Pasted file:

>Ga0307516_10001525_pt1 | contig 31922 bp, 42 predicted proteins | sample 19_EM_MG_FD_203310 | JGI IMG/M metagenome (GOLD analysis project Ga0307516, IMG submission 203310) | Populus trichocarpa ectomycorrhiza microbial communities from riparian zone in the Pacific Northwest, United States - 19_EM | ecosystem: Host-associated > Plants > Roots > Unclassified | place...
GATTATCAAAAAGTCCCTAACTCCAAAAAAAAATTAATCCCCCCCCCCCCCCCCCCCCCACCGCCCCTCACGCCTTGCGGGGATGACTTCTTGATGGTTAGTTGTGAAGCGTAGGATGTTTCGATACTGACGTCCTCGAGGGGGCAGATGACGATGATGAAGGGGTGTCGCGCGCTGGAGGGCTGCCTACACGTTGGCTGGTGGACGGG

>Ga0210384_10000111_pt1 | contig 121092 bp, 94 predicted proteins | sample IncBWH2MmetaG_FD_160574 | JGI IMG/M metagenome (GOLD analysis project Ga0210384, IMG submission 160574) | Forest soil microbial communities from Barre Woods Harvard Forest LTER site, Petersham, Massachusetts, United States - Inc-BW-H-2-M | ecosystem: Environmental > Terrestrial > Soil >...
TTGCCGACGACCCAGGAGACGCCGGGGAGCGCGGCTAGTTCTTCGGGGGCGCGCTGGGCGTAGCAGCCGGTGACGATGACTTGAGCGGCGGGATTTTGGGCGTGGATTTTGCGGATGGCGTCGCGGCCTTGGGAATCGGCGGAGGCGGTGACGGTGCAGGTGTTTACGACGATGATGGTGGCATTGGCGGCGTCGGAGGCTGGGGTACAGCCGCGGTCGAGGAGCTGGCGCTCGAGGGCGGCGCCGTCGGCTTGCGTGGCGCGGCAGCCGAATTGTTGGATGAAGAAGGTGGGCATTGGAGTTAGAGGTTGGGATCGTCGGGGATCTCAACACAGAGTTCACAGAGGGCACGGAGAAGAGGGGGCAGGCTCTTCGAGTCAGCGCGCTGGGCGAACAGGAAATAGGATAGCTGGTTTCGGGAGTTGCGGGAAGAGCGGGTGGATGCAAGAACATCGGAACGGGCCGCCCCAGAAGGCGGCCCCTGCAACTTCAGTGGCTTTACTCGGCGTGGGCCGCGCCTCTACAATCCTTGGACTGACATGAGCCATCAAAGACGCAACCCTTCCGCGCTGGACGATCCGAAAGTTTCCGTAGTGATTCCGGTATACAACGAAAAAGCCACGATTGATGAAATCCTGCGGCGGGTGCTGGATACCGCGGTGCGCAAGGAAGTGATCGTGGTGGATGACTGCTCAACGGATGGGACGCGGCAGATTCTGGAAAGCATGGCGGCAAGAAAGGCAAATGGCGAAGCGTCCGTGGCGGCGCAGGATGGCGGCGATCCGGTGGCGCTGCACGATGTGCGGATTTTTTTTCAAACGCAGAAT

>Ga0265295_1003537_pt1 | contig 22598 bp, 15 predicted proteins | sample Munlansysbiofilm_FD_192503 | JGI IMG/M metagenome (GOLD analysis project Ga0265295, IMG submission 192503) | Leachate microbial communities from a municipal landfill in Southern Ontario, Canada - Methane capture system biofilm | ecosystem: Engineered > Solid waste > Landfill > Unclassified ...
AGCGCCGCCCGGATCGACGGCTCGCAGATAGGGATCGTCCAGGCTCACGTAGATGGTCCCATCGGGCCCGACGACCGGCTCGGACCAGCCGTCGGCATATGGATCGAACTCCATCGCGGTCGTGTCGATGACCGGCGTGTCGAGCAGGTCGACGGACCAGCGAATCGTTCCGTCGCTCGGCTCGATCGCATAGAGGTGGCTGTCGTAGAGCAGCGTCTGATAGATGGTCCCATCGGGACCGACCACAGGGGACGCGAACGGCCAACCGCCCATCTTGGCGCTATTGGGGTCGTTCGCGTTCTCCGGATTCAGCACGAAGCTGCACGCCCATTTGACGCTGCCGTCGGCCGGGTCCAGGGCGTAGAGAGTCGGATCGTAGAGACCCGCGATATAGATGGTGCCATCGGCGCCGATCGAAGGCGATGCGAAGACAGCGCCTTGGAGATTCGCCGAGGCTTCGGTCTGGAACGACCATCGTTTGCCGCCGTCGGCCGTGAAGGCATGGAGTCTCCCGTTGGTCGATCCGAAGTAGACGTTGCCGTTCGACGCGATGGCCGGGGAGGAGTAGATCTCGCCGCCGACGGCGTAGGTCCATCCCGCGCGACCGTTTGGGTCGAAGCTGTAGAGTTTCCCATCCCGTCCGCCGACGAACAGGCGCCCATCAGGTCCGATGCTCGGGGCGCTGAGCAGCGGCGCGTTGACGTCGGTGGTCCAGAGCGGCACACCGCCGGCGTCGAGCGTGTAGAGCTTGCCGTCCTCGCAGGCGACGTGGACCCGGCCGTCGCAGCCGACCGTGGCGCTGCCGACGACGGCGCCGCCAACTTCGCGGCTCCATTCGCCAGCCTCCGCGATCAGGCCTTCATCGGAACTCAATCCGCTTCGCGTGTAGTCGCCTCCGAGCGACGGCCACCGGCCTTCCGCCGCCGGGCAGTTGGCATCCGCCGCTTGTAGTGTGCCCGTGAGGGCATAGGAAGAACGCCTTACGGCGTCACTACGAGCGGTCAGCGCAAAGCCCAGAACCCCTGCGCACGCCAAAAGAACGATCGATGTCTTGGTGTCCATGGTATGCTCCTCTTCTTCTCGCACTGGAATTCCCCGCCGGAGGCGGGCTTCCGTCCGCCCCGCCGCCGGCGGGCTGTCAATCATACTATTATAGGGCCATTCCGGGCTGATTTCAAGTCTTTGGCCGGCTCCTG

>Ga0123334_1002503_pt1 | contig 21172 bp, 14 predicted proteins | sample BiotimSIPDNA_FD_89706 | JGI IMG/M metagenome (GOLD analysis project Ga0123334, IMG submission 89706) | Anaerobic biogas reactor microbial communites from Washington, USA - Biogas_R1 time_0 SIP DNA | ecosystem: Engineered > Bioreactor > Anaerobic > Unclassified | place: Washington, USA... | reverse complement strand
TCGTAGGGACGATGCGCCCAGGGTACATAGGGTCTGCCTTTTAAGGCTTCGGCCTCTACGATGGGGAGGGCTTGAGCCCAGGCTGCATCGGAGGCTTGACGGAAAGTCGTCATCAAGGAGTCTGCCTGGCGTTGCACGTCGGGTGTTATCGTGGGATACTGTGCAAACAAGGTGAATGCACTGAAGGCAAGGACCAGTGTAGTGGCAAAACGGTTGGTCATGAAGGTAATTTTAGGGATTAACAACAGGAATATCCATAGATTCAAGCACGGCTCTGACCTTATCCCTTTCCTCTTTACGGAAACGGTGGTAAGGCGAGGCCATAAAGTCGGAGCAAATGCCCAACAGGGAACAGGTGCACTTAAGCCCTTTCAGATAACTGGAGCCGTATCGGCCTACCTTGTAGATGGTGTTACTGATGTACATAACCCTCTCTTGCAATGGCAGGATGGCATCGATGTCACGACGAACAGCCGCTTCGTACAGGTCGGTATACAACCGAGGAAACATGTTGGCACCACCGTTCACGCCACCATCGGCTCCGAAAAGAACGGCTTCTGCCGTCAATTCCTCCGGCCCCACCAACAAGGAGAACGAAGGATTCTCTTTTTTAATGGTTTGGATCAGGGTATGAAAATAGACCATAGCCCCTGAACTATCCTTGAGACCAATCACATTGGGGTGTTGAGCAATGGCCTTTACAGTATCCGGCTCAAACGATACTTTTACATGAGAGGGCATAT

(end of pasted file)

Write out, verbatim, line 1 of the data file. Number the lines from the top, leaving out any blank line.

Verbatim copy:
>Ga0307516_10001525_pt1 | contig 31922 bp, 42 predicted proteins | sample 19_EM_MG_FD_203310 | JGI IMG/M metagenome (GOLD analysis project Ga0307516, IMG submission 203310) | Populus trichocarpa ectomycorrhiza microbial communities from riparian zone in the Pacific Northwest, United States - 19_EM | ecosystem: Host-associated > Plants > Roots > Unclassified | place...